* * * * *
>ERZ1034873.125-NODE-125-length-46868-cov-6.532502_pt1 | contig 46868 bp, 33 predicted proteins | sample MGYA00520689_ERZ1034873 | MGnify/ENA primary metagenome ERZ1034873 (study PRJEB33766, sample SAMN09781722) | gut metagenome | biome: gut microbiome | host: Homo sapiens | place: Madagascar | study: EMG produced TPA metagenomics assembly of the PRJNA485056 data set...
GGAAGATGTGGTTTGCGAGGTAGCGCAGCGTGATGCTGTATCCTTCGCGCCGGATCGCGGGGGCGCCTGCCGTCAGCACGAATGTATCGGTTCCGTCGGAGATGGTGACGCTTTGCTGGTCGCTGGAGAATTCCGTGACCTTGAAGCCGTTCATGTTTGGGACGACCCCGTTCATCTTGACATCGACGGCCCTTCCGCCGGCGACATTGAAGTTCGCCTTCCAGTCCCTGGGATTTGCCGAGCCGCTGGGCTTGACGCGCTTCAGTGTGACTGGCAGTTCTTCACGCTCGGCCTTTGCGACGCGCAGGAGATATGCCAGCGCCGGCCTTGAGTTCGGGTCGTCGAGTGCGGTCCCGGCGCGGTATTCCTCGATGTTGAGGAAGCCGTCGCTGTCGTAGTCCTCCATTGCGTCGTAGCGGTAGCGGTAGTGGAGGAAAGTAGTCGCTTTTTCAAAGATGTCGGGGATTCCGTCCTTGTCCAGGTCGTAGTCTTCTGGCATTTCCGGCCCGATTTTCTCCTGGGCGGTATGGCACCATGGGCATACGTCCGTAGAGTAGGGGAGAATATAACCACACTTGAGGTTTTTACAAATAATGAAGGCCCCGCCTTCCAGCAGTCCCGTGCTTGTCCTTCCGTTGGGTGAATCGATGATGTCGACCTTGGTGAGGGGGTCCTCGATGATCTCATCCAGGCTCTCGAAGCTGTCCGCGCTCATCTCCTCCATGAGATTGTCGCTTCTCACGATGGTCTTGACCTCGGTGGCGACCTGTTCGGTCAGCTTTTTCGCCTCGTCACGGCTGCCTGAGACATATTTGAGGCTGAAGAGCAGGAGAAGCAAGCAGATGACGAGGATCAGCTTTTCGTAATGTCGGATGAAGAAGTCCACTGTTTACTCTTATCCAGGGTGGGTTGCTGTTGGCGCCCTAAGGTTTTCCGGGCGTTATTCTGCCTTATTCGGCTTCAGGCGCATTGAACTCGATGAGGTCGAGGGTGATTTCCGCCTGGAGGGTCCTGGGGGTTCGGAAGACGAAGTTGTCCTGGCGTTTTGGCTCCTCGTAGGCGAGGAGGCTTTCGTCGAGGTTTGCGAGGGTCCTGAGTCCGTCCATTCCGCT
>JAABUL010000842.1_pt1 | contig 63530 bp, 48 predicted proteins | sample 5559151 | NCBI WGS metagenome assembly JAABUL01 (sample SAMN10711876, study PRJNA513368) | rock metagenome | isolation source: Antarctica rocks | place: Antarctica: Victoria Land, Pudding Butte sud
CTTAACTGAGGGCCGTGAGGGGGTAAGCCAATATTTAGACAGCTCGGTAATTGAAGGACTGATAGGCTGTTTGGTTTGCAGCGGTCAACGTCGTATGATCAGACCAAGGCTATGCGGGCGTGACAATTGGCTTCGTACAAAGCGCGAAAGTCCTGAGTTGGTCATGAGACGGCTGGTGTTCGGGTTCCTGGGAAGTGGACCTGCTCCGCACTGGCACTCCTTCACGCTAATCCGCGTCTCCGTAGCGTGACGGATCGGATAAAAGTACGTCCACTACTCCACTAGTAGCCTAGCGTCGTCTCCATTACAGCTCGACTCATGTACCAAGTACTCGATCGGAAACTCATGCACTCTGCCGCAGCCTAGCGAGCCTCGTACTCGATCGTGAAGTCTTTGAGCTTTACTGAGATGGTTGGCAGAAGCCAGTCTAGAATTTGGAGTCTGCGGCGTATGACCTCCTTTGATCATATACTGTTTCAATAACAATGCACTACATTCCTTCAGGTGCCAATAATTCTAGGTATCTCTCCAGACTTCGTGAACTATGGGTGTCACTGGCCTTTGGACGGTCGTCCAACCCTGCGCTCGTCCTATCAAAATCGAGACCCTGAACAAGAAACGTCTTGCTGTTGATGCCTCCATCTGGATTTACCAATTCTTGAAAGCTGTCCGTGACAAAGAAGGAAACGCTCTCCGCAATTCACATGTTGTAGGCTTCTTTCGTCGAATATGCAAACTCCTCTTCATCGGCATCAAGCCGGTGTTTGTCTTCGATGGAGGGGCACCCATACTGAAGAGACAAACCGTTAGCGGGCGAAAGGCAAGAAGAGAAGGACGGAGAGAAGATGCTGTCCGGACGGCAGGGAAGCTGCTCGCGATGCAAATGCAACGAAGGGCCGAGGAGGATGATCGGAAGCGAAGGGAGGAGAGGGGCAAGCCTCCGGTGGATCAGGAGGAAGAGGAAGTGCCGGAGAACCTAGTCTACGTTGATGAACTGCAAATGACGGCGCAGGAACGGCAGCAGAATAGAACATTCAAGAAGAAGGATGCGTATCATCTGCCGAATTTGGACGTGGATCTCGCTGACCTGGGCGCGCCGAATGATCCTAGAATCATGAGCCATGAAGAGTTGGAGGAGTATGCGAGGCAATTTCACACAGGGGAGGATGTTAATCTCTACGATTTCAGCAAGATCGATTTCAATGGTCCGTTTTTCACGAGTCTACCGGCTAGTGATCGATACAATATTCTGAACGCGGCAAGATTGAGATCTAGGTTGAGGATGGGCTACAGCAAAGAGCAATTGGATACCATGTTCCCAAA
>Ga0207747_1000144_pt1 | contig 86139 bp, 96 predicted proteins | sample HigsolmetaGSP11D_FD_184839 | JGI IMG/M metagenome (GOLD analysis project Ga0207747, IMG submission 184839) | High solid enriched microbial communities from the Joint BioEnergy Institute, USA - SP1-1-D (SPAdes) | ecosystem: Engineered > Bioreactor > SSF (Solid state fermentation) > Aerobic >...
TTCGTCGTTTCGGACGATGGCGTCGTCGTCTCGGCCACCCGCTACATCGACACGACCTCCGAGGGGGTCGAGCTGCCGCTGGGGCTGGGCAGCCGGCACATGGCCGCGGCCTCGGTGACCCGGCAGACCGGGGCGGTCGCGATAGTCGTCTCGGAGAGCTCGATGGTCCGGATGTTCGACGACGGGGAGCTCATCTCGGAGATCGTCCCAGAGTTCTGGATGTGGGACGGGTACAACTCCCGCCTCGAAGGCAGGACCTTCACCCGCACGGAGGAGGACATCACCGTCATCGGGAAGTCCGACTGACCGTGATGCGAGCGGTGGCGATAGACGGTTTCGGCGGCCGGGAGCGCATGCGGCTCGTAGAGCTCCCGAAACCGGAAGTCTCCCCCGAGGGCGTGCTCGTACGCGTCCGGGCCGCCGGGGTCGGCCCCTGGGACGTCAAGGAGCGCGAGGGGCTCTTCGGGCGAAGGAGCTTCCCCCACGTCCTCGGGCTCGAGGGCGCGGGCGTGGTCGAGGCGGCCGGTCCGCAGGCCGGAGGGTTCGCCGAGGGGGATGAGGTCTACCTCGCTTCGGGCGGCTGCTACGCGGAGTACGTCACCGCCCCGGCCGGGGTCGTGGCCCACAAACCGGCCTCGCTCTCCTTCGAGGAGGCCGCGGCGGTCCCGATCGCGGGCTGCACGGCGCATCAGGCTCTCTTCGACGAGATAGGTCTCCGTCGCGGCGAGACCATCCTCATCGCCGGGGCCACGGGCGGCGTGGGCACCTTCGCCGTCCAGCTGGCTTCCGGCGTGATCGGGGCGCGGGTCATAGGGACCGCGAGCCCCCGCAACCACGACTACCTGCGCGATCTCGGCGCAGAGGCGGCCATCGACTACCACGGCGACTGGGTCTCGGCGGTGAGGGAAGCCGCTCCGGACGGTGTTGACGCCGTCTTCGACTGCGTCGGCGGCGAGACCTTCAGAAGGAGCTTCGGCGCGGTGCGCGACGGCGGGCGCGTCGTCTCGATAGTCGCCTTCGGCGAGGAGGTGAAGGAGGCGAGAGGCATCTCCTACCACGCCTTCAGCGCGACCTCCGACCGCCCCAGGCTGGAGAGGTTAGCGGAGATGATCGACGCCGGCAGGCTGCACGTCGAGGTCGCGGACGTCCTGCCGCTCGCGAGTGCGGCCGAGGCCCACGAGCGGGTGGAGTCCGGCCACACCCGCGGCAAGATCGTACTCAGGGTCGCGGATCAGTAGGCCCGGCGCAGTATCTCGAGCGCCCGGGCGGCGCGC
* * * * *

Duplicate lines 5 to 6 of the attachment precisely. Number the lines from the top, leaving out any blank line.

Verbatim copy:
>Ga0207747_1000144_pt1 | contig 86139 bp, 96 predicted proteins | sample HigsolmetaGSP11D_FD_184839 | JGI IMG/M metagenome (GOLD analysis project Ga0207747, IMG submission 184839) | High solid enriched microbial communities from the Joint BioEnergy Institute, USA - SP1-1-D (SPAdes) | ecosystem: Engineered > Bioreactor > SSF (Solid state fermentation) > Aerobic >...
TTCGTCGTTTCGGACGATGGCGTCGTCGTCTCGGCCACCCGCTACATCGACACGACCTCCGAGGGGGTCGAGCTGCCGCTGGGGCTGGGCAGCCGGCACATGGCCGCGGCCTCGGTGACCCGGCAGACCGGGGCGGTCGCGATAGTCGTCTCGGAGAGCTCGATGGTCCGGATGTTCGACGACGGGGAGCTCATCTCGGAGATCGTCCCAGAGTTCTGGATGTGGGACGGGTACAACTCCCGCCTCGAAGGCAGGACCTTCACCCGCACGGAGGAGGACATCACCGTCATCGGGAAGTCCGACTGACCGTGATGCGAGCGGTGGCGATAGACGGTTTCGGCGGCCGGGAGCGCATGCGGCTCGTAGAGCTCCCGAAACCGGAAGTCTCCCCCGAGGGCGTGCTCGTACGCGTCCGGGCCGCCGGGGTCGGCCCCTGGGACGTCAAGGAGCGCGAGGGGCTCTTCGGGCGAAGGAGCTTCCCCCACGTCCTCGGGCTCGAGGGCGCGGGCGTGGTCGAGGCGGCCGGTCCGCAGGCCGGAGGGTTCGCCGAGGGGGATGAGGTCTACCTCGCTTCGGGCGGCTGCTACGCGGAGTACGTCACCGCCCCGGCCGGGGTCGTGGCCCACAAACCGGCCTCGCTCTCCTTCGAGGAGGCCGCGGCGGTCCCGATCGCGGGCTGCACGGCGCATCAGGCTCTCTTCGACGAGATAGGTCTCCGTCGCGGCGAGACCATCCTCATCGCCGGGGCCACGGGCGGCGTGGGCACCTTCGCCGTCCAGCTGGCTTCCGGCGTGATCGGGGCGCGGGTCATAGGGACCGCGAGCCCCCGCAACCACGACTACCTGCGCGATCTCGGCGCAGAGGCGGCCATCGACTACCACGGCGACTGGGTCTCGGCGGTGAGGGAAGCCGCTCCGGACGGTGTTGACGCCGTCTTCGACTGCGTCGGCGGCGAGACCTTCAGAAGGAGCTTCGGCGCGGTGCGCGACGGCGGGCGCGTCGTCTCGATAGTCGCCTTCGGCGAGGAGGTGAAGGAGGCGAGAGGCATCTCCTACCACGCCTTCAGCGCGACCTCCGACCGCCCCAGGCTGGAGAGGTTAGCGGAGATGATCGACGCCGGCAGGCTGCACGTCGAGGTCGCGGACGTCCTGCCGCTCGCGAGTGCGGCCGAGGCCCACGAGCGGGTGGAGTCCGGCCACACCCGCGGCAAGATCGTACTCAGGGTCGCGGATCAGTAGGCCCGGCGCAGTATCTCGAGCGCCCGGGCGGCGCGC